Getting things straight about the Iran deal

Intrnational negotiators announcing the Iran nuclear deal, with graphic showing the number of nuclear weapons owned by each nation

Paul Shannon

Cambridge Chronicle, September 18, 2015

Lately debate on the Iran agreement has been reverberating in Washington and the national media. A few basic questions about the deal may help clarify just what’s at stake.

First, what is the alternative? Clearly the alternative to this agreement with Iran that many in the U.S. and their allies in the Middle East want is an attack on Iran. But what does a war with Iran mean? The United Nation’s International Atomic Energy Agency’s former director, Gen. Mohamad ElBaradei, made it very clear what a military strike on Iran would mean: “A military strike, in my opinion, would be worse than anything possible. It would turn the region into a fireball.”

So what danger does Iran pose that is so great as to require scuttling this negotiated deal and risking instead turning the Middle East into a fireball? To prevent Iran from developing a nuclear bomb?

Well, who is it that poses a nuclear threat? According to the Bulletin of Atomic Scientists, Pakistan has about 40 nuclear bombs, Russia has 16,000, Israel has about 100, the U.S. has 10,000, China maybe 100, India 50, France 350, England 200 and North Korea, two. Iran has none, is not on the verge of developing one, and would be prevented from developing one by this treaty.

In addition, the U.S. plans to spend a trillion dollars over the next decades modernizing its nuclear weapons so they will be more useable. Russia and several other nuclear powers are doing the same. So the threat of nuclear war will be increasing. But none of that increased danger will come from Iran.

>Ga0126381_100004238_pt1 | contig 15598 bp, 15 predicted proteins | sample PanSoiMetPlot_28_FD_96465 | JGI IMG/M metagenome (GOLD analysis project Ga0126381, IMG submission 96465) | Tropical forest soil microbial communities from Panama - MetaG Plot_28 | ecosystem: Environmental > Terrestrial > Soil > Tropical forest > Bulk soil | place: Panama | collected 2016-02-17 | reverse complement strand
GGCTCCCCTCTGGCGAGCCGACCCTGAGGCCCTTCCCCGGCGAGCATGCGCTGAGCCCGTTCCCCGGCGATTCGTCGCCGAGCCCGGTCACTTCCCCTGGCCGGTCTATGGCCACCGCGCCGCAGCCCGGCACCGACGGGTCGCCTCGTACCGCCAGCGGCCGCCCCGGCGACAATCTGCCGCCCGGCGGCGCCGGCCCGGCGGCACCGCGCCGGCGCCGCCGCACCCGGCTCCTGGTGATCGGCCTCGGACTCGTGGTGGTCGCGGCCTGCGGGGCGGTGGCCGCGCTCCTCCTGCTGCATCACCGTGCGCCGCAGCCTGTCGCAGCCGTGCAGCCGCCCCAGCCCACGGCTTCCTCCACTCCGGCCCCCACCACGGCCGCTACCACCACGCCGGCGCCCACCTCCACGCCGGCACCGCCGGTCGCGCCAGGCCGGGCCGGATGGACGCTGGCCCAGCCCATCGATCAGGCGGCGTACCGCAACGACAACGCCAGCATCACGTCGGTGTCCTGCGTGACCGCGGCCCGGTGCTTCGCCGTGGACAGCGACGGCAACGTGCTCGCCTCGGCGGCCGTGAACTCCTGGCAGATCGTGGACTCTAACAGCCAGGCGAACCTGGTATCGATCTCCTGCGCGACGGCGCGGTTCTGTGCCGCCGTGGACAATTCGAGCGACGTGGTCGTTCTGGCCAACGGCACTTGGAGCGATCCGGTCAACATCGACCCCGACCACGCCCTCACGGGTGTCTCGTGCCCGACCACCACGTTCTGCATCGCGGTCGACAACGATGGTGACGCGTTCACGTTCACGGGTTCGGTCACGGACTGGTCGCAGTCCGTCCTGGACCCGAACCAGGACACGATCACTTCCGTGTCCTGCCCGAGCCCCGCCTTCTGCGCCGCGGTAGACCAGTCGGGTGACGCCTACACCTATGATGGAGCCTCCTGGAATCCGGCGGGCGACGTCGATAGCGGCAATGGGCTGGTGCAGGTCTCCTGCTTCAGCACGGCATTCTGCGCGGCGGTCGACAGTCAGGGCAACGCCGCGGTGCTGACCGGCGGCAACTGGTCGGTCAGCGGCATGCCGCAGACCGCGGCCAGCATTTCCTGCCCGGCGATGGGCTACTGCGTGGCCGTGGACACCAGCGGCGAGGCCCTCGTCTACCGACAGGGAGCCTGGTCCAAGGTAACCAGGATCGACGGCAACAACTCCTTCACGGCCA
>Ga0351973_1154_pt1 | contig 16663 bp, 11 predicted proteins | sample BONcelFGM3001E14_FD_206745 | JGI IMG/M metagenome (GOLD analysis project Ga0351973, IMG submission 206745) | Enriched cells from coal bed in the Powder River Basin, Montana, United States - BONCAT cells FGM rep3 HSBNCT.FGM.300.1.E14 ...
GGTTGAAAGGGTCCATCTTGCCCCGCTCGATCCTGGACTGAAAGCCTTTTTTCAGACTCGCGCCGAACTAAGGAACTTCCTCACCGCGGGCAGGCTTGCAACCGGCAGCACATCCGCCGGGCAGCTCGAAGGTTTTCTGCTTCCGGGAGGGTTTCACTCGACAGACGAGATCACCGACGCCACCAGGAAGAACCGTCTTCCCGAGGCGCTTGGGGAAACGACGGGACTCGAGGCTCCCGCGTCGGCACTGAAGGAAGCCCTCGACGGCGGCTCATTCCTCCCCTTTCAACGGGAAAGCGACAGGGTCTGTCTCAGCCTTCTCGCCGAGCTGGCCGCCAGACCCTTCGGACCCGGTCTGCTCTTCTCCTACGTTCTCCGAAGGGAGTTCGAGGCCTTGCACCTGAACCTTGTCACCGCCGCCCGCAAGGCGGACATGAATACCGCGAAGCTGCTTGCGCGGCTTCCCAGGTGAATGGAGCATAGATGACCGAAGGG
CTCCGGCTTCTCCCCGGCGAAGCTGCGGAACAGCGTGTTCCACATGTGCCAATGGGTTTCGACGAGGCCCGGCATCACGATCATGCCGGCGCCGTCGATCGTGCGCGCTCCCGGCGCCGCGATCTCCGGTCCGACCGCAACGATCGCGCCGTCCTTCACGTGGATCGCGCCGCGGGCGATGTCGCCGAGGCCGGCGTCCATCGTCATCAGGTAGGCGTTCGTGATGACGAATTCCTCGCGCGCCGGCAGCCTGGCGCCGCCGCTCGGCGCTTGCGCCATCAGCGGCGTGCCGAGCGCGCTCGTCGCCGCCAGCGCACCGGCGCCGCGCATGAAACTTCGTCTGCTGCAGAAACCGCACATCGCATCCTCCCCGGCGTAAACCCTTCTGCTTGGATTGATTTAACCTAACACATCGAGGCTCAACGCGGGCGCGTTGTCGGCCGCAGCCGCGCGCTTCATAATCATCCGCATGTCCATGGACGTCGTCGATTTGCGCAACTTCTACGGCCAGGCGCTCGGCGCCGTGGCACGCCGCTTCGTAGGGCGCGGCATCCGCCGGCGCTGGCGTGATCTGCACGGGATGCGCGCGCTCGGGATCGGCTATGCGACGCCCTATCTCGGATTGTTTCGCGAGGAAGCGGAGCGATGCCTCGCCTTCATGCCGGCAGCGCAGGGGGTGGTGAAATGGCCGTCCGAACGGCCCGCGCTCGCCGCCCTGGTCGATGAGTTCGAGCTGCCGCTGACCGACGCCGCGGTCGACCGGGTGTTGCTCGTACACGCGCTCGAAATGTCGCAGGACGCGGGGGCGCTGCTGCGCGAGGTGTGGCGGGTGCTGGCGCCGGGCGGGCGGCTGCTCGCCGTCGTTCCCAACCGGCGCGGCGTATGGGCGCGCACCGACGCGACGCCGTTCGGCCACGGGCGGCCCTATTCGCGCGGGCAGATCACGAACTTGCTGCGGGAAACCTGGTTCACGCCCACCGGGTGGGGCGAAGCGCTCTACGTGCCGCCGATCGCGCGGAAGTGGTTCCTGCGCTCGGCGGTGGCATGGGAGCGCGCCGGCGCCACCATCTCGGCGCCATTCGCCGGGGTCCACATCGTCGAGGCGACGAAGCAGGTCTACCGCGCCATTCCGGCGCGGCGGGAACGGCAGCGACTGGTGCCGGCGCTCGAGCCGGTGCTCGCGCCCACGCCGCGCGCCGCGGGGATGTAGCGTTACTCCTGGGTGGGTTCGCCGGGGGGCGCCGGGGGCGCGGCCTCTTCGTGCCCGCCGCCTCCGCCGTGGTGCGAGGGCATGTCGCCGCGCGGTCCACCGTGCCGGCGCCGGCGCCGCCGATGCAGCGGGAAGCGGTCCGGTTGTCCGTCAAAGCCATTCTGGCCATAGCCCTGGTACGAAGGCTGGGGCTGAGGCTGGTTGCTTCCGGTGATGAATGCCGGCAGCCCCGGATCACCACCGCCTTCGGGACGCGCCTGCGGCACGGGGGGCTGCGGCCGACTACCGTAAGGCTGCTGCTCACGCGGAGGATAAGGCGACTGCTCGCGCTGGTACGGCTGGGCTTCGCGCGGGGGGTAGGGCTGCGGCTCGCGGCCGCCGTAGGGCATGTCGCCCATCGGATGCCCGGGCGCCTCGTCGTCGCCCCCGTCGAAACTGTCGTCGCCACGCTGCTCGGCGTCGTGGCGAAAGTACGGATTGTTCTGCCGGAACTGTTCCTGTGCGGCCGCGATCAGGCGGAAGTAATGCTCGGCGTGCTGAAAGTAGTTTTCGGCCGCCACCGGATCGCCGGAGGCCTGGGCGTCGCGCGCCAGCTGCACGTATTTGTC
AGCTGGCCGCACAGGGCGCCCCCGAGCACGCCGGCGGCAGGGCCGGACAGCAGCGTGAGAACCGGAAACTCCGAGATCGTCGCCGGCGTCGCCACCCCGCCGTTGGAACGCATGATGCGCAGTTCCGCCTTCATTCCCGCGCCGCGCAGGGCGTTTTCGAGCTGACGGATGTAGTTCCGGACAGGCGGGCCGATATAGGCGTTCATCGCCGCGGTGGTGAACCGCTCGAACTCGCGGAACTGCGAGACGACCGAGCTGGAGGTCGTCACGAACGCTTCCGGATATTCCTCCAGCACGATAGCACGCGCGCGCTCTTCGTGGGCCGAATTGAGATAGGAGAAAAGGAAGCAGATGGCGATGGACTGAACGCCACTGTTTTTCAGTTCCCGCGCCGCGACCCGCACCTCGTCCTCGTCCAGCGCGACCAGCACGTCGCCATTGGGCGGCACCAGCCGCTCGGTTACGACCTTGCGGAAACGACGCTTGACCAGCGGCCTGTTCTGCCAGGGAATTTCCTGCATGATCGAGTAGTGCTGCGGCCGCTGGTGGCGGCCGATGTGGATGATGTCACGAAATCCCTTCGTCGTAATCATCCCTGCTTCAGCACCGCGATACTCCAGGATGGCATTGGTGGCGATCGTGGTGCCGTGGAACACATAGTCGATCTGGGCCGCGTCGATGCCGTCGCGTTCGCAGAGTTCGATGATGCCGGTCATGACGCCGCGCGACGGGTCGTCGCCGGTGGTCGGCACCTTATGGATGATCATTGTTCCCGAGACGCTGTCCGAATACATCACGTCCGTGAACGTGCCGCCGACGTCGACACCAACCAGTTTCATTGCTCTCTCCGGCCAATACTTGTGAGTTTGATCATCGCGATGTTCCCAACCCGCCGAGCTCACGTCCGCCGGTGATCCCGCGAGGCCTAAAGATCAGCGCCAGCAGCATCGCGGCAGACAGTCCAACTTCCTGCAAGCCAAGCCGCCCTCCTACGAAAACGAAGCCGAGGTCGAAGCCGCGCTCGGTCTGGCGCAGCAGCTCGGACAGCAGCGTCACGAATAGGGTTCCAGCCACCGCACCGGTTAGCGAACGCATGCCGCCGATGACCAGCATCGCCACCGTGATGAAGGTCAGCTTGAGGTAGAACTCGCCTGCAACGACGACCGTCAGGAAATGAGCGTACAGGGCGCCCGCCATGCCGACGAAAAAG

So, who has nuclear weapons, is modernizing them, and is prepared to actually use them? Not Iran. Way back in 1995, 78 countries from the UN General Assembly asked the International Criminal Court of Justice to provide a judgment about the illegality of nuclear weapons. In response, the United States filed a formal statement defending the legality of nuclear weapons; arguing that owning nuclear weapons is not illegal; arguing that threatening to use nuclear weapons was not illegal; arguing that using nuclear weapons was not illegal; and arguing that using nuclear weapons first was not illegal.

Later, in 2002, during the last Bush administration, a classified nuclear posture review sent to Congress indicated the Pentagon was developing contingency plans for using nuclear weapons against countries like Iraq that we said were developing weapons of mass destruction. The Los Angeles Times and Boston Globe reported that the Pentagon was preparing nuclear contingency plans against seven countries — China, Russia, Iraq, Libya, North Korea, Iran and Syria.

And who has violated agreements to get rid of all its nuclear weapons? Not Iran.

In the 1970s the Nuclear Non-Proliferation Treaty called on the United States, Russia, China, England and France to take immediate steps toward full nuclear disarmament. The U.N.’s chief on atomic energy would state in later years that the time is long overdue to “abandon the unworkable notion that it is morally reprehensible for some countries to pursue nuclear weapons but morally acceptable for others to rely on them.”

Later, in 1996, the International Court of Justice ruled that nuclear weapons are illegal and that, “There exists an obligation to pursue in good faith and bring to a conclusion negotiations leading to nuclear disarmament in all its aspects under strict and effective international control.” Those illegal nuclear weapons still exist, but Iran does not have, and will not have, any of them.

In short, U.S., Israeli, Russian and others’ nuclear weapons exist. Iran’s don’t. U.S. nuclear weapons number in the thousands, many of them are off Iran’s coast. Iran’s count is zero. U.S. weapons are allegedly compatible with international law. Iran’s non-existent nuclear bomb is allegedly illegal.

This hypocrisy lies at the root of the opposition to this Iran deal. Opposing this agreement makes no rational sense, but does make sense if you want to go to war with Iran, possibly at the cost of turning the region into a fireball and opening the gates of hell.

Paul Shannon works for the American Friends Service Committee in Cambridge.